"Thinking about this the other day - who have I learned geology from and what did I learn? The most important of my mentors have been Roland, E-An Zen, and Darrell...and what I've learned most of all from all of them is it pays to work really hard. Doing good science is really hard work." - R. Haugerud interviewed by N. Zentner
My study. I've been investigating clastic dikes in Eastern Washington since 1995. The map above shows 488 GPS locations of sites at which I have documented the presence/absence of dikes (and often a great deal more). Where dikes occur, I excavate, measure their widths, and count their fill bands in addition to describing the local stratigraphy. Currently on my 8th field book of measurements.
Allison, I.S., 1941, Flint's fill hypothesis of origin of scabland , Journal of Geology, v. 49
Beaulieu, J.D., 1968, Geologic hazards of Hood River, Wasco, and Sherman Counties, OR, Oregon Department of Geology and Mineral Industries Bulletin 91, p. 18
Black, R.F., 1979, Clastic dikes of the Pasco Basin, southeastern Washington, Rockwell-Hanford Operations Final Report, RHO-BWI-C-64
Braccini, E.; Boer, W.; Hurst, A.; Huuse, M.; Vigorito, M.; Templeton, G., 2008, Sand injectites, Oilfield Review 20, p. 34-49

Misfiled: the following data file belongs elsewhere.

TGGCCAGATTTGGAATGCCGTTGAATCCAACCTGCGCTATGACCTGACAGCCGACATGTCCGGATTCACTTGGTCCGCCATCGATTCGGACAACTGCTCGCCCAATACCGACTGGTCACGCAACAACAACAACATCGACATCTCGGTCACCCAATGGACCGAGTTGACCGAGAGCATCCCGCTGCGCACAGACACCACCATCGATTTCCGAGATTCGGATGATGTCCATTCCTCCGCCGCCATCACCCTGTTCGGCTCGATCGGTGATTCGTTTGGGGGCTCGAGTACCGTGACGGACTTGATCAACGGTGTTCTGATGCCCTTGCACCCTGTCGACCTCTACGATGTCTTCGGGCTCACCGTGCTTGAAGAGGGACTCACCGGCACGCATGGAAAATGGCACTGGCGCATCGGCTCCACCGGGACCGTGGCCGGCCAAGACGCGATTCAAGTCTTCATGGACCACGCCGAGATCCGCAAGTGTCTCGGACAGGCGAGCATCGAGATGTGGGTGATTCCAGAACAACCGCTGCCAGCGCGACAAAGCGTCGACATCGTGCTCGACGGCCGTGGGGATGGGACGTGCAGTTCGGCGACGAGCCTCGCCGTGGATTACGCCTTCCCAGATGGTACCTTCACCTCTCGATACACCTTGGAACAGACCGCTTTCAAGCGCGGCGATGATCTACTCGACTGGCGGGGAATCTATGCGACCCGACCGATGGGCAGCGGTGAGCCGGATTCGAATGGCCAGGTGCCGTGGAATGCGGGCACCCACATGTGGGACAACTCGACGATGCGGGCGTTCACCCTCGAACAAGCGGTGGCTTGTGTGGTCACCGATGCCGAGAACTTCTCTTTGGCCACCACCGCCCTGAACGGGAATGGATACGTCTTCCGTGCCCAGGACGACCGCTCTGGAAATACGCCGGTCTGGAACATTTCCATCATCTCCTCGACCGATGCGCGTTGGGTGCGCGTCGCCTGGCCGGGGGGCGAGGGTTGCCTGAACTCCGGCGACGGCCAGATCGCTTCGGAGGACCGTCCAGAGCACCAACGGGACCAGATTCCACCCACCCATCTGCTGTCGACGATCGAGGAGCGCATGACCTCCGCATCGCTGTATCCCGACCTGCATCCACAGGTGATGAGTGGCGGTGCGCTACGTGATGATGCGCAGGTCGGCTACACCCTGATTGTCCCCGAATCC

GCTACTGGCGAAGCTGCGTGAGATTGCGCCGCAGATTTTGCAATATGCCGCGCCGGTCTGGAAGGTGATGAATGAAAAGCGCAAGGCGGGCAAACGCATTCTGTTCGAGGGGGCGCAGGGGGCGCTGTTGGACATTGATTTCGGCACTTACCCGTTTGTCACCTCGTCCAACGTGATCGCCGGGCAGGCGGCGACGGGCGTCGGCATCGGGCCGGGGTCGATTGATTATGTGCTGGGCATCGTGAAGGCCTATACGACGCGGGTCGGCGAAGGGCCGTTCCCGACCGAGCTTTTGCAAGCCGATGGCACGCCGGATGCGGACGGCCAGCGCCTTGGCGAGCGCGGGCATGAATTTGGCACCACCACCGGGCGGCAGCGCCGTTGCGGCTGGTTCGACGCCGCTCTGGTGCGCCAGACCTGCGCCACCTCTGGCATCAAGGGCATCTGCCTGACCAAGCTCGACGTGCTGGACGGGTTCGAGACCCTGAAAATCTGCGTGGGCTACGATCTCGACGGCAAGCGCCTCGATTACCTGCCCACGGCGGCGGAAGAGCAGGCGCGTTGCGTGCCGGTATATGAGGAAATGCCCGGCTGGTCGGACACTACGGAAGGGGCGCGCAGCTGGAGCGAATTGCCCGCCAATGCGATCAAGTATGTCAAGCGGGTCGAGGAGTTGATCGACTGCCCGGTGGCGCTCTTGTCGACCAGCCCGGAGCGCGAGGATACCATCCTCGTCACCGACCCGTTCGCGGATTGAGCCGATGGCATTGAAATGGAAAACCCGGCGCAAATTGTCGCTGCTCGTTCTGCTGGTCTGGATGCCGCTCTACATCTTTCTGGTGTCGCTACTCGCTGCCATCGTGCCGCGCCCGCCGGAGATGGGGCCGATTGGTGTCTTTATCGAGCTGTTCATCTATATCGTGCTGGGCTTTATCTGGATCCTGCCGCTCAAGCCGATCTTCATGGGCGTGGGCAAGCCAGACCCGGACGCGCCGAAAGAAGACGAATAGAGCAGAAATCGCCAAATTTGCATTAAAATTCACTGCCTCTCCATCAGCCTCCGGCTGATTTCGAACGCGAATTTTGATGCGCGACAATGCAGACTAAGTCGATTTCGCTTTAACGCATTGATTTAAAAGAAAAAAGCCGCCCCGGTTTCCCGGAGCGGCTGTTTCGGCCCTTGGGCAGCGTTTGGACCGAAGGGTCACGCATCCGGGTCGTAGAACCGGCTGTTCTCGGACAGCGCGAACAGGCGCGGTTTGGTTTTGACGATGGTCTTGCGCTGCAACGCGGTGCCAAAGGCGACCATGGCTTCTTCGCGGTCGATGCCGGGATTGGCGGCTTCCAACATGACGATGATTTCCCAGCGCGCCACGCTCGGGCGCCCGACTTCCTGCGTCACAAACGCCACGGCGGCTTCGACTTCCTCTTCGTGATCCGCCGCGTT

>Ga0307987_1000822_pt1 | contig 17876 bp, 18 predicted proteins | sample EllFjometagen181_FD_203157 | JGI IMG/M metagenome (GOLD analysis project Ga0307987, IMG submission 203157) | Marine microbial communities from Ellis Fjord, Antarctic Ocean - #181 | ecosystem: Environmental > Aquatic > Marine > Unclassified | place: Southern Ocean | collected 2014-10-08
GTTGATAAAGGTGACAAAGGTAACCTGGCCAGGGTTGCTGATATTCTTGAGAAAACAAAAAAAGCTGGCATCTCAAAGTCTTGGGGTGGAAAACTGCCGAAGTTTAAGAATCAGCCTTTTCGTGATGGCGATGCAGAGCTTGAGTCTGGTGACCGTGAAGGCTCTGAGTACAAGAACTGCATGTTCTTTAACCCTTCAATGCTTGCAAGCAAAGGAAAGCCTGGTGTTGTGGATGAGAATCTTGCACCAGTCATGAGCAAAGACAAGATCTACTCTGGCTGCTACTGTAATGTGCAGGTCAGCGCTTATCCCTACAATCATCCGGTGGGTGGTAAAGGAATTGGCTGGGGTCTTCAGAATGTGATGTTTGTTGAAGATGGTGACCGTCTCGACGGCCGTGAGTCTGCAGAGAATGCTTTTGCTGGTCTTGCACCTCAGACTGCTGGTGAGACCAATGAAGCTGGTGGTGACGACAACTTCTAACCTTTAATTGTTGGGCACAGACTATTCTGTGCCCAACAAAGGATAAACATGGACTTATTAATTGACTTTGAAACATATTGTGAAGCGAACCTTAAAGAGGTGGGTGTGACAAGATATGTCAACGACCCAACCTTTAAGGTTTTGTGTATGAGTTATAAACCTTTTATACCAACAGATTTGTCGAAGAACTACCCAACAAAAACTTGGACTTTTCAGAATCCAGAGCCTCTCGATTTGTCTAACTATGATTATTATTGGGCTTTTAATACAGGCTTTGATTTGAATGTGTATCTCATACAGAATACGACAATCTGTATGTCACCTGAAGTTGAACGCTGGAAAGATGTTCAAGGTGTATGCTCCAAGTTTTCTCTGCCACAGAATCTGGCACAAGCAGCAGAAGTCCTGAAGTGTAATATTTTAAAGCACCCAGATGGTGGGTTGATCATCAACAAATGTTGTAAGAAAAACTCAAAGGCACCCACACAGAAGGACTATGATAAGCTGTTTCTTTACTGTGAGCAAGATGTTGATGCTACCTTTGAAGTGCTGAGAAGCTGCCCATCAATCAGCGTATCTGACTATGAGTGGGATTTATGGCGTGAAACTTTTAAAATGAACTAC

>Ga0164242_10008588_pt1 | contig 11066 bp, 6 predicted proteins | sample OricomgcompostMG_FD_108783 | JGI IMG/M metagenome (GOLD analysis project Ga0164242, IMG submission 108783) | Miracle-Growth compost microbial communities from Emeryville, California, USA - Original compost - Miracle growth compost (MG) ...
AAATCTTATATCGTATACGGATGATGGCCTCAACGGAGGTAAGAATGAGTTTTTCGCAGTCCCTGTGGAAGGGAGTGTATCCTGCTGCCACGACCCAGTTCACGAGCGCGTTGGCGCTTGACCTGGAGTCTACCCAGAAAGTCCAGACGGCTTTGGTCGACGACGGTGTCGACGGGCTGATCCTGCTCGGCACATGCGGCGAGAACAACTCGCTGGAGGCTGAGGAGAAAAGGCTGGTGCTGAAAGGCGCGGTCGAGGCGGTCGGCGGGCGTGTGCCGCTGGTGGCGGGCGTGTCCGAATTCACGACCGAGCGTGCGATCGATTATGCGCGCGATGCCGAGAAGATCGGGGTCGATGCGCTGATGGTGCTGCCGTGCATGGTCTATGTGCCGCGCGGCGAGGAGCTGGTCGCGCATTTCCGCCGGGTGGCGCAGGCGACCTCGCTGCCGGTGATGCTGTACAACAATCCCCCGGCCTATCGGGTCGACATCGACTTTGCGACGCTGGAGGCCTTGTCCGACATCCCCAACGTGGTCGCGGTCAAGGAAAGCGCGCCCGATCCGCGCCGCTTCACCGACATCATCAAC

Brown, R.E., 1968, A study of reported faulting in the Pasco Basin, Water and Land Resources Section, Environmental and Radiological Science Department Report BNWL-662
Johnson, D.L.; Horwath Burnham, J.L., 2012, Appendix D in Introduction: overview of concepts, definitions, and principles of soil mound studies, in Horwath Burnham, J.L. and Johnson, D.L. (editors), Mima mounds: the case for polygenesis and bioturbation, Geological Society of America Special Paper 490, p. 1-19
Cooley, S.W.; Pidduck, B.K.; Pogue, K.R., 1996, Mechanism and timing of emplacement of clastic dikes in the Touchet Beds of the Walla Walla Valley, south-central Washington, Geological Society of America Abstracts with Programs 28, p. 57
Cooley, S.W., 2015, The curious clastic dikes of the Columbia Basin, in R.J. Carson, Many Waters: Natural history of the Walla Walla Valley and vicinity, Keokee Books, p. 90-91